Peace negotiations between the Government of Uganda and the Lord’s Resistance Army (LRA) ushered in relative peace in northern Uganda from 2008. Despite the fact that the LRA leader Joseph Kony has not signed the Final Peace Agreement, improved security has meant that many internally displaced persons (IDPs) can now access their farm land and begin rebuilding their homes. The situation has, however, remained fragile for some returnees, as well as for vulnerable populations such as the elderly, unaccompanied minors, widows and disabled persons whose needs and rights have been neglected.
While humanitarian aid programmes are being replaced by recovery and development programmes, for some formerly displaced populations in Acholi and Langu sub-regions the benefits of return are still elusive. With rampant land-grabbing by politicians, civil servants, the business community and local and national investors vying for the ‘spoils of war’, the impact of land insecurity threatens re-displacement of the returnees.
Before the LRA insurgency, land conflicts were infrequent in northern Uganda; where they occurred, they tended to be minor tussles between individuals fighting over a plot of land or disputing a boundary. As the LRA insurgency progressed to a more turbulent stage from 1996 to early 2000, the Government of Uganda forced thousands of peoples to move into IDP camps – also known as ‘protected villages’ – on the grounds of protecting lives and property from LRA attacks. The impact of the government’s forced encampment policy resulted in huge chunks of arable land remaining largely vacant and unoccupied – and therefore vulnerable to occupation and land-grabbing.
Recurrences of conflict and re-displacement are becoming a common feature of the Great Lakes region. The land conflict in northern Uganda calls for a re-examination of the management of the entire return process, particularly considering how increased attention to fundamental aspects relating to security, such as land ownership, could reduce the potential for new or repeated displacement. The government and all organisations involved in return need to consider questions such as: What is the impact of land-related conflicts on the potential for a return to conflict? What implication may land-related conflict have for a re-displacement of returnees? Who is responsible for ensuring the safety of returnees as well as the return of their property and land?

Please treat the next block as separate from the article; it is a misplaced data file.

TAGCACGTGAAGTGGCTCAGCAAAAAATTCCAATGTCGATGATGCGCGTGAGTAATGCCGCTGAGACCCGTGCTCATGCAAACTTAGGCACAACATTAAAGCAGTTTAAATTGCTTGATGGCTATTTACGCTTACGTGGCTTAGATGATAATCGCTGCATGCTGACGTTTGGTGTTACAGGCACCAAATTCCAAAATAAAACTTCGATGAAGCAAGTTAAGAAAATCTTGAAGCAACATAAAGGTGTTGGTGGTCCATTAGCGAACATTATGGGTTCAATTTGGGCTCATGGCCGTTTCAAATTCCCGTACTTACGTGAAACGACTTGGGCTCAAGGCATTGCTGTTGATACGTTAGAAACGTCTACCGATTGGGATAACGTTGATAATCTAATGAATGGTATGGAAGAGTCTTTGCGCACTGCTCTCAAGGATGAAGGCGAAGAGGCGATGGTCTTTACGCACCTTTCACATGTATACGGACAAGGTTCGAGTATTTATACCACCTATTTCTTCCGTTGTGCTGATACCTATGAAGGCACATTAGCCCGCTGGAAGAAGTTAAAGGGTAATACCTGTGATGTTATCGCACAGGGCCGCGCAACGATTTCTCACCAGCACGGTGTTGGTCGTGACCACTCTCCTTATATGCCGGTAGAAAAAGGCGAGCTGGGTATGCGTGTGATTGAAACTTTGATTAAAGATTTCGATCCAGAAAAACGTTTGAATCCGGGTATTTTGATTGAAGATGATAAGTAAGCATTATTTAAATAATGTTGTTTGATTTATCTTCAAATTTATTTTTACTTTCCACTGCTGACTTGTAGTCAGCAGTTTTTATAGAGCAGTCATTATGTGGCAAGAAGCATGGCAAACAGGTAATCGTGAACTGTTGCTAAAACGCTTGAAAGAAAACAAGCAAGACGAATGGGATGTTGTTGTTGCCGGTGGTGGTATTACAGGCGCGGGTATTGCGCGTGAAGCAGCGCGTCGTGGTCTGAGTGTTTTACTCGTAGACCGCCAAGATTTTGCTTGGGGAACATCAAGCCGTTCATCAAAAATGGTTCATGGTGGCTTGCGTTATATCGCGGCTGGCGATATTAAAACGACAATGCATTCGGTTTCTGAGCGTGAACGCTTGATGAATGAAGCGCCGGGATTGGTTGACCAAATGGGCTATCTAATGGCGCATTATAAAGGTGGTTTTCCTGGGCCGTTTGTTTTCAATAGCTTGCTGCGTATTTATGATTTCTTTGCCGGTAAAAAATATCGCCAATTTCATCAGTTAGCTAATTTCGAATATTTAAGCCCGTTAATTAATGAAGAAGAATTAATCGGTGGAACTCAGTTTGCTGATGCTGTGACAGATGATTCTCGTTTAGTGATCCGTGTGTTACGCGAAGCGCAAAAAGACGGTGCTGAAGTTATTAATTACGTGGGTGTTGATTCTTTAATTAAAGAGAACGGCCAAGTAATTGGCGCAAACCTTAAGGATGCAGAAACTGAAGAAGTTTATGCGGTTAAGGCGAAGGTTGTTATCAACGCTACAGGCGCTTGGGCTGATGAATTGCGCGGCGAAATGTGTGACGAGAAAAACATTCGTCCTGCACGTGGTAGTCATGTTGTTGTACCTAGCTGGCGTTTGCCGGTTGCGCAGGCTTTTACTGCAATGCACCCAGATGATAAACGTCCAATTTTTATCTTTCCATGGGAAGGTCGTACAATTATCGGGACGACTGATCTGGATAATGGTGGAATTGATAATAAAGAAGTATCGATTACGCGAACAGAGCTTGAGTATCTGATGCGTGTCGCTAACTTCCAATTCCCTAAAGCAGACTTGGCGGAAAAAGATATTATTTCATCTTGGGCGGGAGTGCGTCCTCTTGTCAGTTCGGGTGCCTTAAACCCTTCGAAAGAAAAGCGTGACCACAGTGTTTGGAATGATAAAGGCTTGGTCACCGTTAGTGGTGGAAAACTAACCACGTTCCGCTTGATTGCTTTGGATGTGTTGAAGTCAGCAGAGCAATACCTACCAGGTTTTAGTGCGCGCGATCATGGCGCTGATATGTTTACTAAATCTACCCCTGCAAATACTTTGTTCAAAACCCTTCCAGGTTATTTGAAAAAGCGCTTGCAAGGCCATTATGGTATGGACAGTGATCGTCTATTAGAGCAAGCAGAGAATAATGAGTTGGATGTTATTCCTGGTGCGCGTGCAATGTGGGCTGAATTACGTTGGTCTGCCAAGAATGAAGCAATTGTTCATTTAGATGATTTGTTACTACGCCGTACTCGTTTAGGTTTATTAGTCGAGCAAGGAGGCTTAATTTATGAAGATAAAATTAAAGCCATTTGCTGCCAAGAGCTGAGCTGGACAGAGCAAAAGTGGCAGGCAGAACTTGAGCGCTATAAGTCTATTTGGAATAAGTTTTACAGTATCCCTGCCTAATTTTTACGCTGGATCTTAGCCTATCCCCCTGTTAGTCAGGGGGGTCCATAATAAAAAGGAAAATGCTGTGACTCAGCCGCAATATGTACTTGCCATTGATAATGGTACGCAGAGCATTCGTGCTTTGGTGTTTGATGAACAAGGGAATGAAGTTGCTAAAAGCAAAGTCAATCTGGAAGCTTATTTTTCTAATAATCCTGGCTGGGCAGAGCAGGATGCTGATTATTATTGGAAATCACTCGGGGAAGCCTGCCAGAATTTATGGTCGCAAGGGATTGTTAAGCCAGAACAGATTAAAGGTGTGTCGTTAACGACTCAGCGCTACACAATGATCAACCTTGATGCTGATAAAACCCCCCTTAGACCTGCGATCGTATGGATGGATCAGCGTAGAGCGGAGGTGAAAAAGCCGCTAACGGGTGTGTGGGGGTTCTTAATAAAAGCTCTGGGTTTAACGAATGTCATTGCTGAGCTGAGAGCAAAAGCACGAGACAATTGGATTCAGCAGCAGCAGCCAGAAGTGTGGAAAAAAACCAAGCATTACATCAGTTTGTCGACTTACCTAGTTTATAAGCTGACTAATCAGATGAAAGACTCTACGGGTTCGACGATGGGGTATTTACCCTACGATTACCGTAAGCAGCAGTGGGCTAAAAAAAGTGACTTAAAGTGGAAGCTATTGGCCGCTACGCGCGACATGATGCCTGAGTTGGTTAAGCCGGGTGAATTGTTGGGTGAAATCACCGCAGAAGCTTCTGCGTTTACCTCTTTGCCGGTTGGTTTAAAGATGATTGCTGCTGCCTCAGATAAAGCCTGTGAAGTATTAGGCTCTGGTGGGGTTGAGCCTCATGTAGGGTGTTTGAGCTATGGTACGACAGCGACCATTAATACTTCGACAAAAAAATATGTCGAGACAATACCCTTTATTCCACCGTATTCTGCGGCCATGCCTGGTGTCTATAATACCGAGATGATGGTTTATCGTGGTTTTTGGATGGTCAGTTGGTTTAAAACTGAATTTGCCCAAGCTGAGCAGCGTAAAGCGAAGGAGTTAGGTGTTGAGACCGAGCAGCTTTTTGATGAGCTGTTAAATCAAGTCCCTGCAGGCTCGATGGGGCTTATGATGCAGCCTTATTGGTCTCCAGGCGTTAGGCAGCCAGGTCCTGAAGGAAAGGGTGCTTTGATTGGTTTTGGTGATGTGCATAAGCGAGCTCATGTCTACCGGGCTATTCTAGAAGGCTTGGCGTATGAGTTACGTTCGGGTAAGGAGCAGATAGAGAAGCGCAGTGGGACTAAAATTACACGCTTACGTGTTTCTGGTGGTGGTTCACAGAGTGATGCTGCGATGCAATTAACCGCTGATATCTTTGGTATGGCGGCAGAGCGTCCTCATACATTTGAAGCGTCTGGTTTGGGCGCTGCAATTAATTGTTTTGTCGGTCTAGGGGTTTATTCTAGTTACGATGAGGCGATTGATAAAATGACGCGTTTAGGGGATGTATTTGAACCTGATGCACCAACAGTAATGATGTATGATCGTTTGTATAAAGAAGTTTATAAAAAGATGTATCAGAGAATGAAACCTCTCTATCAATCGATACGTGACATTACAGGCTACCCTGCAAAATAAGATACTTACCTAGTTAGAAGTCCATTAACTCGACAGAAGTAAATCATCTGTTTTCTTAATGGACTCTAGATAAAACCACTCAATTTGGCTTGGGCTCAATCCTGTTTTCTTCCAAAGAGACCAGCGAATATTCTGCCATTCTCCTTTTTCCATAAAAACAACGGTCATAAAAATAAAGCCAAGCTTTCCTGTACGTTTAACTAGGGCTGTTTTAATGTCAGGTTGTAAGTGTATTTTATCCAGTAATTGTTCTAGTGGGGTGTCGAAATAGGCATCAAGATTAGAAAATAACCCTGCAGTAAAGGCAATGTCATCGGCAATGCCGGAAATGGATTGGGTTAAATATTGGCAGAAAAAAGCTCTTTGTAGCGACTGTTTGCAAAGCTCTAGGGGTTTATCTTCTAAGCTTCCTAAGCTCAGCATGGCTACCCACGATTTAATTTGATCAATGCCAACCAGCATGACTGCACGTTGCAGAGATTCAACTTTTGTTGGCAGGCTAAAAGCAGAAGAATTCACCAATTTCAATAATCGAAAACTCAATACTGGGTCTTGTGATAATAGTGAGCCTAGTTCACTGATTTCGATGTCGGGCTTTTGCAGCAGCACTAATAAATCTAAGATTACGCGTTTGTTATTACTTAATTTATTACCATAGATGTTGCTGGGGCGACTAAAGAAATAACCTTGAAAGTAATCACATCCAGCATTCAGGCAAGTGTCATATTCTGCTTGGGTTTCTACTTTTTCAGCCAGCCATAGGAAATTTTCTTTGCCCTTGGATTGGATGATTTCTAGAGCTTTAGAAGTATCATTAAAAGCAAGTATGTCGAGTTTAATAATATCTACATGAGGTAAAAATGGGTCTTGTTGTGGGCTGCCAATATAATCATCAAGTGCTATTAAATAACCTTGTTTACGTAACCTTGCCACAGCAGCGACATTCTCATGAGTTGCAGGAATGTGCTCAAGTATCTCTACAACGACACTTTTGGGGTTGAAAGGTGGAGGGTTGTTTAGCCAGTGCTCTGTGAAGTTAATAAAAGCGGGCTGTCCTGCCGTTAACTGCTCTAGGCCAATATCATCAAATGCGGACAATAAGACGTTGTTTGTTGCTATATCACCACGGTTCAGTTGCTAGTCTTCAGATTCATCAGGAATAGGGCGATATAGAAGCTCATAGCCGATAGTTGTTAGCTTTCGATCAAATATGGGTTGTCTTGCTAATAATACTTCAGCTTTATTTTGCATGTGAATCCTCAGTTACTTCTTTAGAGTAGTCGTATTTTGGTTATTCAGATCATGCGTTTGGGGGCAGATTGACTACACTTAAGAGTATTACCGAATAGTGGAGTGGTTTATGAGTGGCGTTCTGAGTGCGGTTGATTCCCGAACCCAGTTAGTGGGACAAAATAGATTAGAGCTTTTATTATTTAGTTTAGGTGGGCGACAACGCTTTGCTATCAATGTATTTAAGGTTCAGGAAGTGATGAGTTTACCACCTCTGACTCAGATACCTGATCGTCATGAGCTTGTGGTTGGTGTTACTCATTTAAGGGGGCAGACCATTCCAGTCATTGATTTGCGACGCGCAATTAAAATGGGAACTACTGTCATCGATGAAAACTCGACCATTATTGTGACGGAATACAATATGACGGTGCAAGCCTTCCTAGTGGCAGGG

Article 11, Clause 1 of The African Union Convention for Protection and Assistance of Internally Displaced Persons in Africa (Kampala Convention, 2009), under Obligations of States Parties relating to Sustainable Return, Local Integration or Relocation, requires States Parties to “seek lasting solutions to the problem of displacement by promoting and creating satisfactory conditions for voluntary return, local integration or relocation on a sustainable basis and circumstances of safety and dignity.” However, since the start of the transition to peace, parts of northern Uganda have experienced considerable loss of life through violence, and much destruction of homes and property; property has also been lost through evictions by government agencies, private individuals and investors. This has inevitably undermined confidence and trust – much-needed ingredients in the post-conflict recovery process – among the returnees. In essence, the neglect of land and property issues has threatened the central tenet of post-conflict recovery and reconstruction processes that it is necessary to nurture an environment conducive to reintegration and development in safety.
It is vital that post-conflict land reforms focus attention on reducing tensions and conflicts and promote socially and economically productive land uses; this includes focusing on issues of land access, land ownership and land use so as to help prevent future re-displacement. Most importantly, the displaced populations themselves should be involved in all aspects of the return processes.
Levis Onegi is Graduate Research Associate at the African Centre for Migration and Society, University of the Witwatersrand, South Africa. This article is based largely on research conducted by the Refugee Law Project at Makerere University, Uganda, where the author was the research team leader. However, the article is written in a personal capacity.
Refugee Law Project ‘Why being able to return home should be part of transitional justice’, School of Law, Makerere University, Working Paper No 2, March 2010 www.beyondjuba.org/BJP1/working_papers/BJP.WP2.pdf
UNDP ’Returning to uncertainty: Addressing vulnerabilities in northern Uganda’, www.fafo.no/nyhet/return2uncertanity.pdf